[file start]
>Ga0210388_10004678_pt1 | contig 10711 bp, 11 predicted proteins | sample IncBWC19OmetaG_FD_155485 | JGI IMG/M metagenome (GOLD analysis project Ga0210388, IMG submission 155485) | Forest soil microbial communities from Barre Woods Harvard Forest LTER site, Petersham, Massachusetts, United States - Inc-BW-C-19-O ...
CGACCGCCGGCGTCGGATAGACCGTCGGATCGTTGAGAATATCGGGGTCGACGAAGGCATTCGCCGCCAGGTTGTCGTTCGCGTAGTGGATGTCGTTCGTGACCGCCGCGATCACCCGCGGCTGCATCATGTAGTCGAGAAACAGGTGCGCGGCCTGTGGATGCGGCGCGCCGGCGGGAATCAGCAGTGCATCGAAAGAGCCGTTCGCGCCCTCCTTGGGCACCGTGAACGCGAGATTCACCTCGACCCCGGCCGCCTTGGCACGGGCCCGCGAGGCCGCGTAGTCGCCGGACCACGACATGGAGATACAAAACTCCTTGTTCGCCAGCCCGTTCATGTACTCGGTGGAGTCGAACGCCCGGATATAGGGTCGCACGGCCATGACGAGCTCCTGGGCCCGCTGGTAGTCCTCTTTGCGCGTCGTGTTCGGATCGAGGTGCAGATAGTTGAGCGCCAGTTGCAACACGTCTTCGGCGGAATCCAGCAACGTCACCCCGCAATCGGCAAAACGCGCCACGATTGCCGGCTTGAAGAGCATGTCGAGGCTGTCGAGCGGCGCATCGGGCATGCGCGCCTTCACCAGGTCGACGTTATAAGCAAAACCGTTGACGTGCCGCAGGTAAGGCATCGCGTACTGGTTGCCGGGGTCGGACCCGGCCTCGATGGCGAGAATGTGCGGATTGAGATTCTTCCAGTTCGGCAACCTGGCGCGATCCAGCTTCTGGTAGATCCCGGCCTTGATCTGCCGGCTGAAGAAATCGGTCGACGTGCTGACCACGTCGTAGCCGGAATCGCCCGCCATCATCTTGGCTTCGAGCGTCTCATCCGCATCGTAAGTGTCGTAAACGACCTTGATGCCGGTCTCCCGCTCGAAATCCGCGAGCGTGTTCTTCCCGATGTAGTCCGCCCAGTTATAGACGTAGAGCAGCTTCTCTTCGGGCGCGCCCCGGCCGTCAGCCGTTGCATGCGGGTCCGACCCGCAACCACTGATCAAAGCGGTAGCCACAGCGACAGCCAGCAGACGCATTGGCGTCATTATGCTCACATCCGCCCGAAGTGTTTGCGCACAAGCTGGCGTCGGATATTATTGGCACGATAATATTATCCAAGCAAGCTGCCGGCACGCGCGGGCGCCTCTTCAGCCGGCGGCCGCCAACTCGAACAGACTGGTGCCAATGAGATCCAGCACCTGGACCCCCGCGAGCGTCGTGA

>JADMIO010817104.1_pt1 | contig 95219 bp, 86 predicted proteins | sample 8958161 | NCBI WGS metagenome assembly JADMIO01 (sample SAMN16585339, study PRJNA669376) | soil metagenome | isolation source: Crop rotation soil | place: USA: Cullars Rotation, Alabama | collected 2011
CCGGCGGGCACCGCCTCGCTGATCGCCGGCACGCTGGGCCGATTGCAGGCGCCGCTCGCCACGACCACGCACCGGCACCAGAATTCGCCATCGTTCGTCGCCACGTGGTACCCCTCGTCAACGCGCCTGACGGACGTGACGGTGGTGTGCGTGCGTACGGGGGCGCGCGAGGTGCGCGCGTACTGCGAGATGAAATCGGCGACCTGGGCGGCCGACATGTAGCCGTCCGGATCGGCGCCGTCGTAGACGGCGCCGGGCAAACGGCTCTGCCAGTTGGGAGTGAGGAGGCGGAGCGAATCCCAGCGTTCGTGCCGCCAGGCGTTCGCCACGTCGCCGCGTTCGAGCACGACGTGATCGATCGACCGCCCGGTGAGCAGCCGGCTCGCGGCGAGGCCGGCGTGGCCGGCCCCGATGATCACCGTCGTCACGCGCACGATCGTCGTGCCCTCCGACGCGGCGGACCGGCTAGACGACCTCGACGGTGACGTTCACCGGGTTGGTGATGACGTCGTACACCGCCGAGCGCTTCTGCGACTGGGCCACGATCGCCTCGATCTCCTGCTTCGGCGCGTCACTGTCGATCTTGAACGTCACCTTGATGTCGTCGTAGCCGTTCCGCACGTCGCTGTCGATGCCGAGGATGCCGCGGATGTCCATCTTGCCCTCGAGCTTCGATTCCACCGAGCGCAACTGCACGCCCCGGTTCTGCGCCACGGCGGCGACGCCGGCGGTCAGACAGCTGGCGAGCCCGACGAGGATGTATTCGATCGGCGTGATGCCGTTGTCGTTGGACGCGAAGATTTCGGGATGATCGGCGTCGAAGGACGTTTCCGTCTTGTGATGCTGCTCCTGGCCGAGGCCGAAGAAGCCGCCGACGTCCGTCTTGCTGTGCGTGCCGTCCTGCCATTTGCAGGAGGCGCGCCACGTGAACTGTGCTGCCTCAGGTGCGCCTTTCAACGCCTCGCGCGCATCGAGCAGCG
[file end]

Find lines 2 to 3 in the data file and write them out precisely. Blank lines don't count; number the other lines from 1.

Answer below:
CGACCGCCGGCGTCGGATAGACCGTCGGATCGTTGAGAATATCGGGGTCGACGAAGGCATTCGCCGCCAGGTTGTCGTTCGCGTAGTGGATGTCGTTCGTGACCGCCGCGATCACCCGCGGCTGCATCATGTAGTCGAGAAACAGGTGCGCGGCCTGTGGATGCGGCGCGCCGGCGGGAATCAGCAGTGCATCGAAAGAGCCGTTCGCGCCCTCCTTGGGCACCGTGAACGCGAGATTCACCTCGACCCCGGCCGCCTTGGCACGGGCCCGCGAGGCCGCGTAGTCGCCGGACCACGACATGGAGATACAAAACTCCTTGTTCGCCAGCCCGTTCATGTACTCGGTGGAGTCGAACGCCCGGATATAGGGTCGCACGGCCATGACGAGCTCCTGGGCCCGCTGGTAGTCCTCTTTGCGCGTCGTGTTCGGATCGAGGTGCAGATAGTTGAGCGCCAGTTGCAACACGTCTTCGGCGGAATCCAGCAACGTCACCCCGCAATCGGCAAAACGCGCCACGATTGCCGGCTTGAAGAGCATGTCGAGGCTGTCGAGCGGCGCATCGGGCATGCGCGCCTTCACCAGGTCGACGTTATAAGCAAAACCGTTGACGTGCCGCAGGTAAGGCATCGCGTACTGGTTGCCGGGGTCGGACCCGGCCTCGATGGCGAGAATGTGCGGATTGAGATTCTTCCAGTTCGGCAACCTGGCGCGATCCAGCTTCTGGTAGATCCCGGCCTTGATCTGCCGGCTGAAGAAATCGGTCGACGTGCTGACCACGTCGTAGCCGGAATCGCCCGCCATCATCTTGGCTTCGAGCGTCTCATCCGCATCGTAAGTGTCGTAAACGACCTTGATGCCGGTCTCCCGCTCGAAATCCGCGAGCGTGTTCTTCCCGATGTAGTCCGCCCAGTTATAGACGTAGAGCAGCTTCTCTTCGGGCGCGCCCCGGCCGTCAGCCGTTGCATGCGGGTCCGACCCGCAACCACTGATCAAAGCGGTAGCCACAGCGACAGCCAGCAGACGCATTGGCGTCATTATGCTCACATCCGCCCGAAGTGTTTGCGCACAAGCTGGCGTCGGATATTATTGGCACGATAATATTATCCAAGCAAGCTGCCGGCACGCGCGGGCGCCTCTTCAGCCGGCGGCCGCCAACTCGAACAGACTGGTGCCAATGAGATCCAGCACCTGGACCCCCGCGAGCGTCGTGA

>JADMIO010817104.1_pt1 | contig 95219 bp, 86 predicted proteins | sample 8958161 | NCBI WGS metagenome assembly JADMIO01 (sample SAMN16585339, study PRJNA669376) | soil metagenome | isolation source: Crop rotation soil | place: USA: Cullars Rotation, Alabama | collected 2011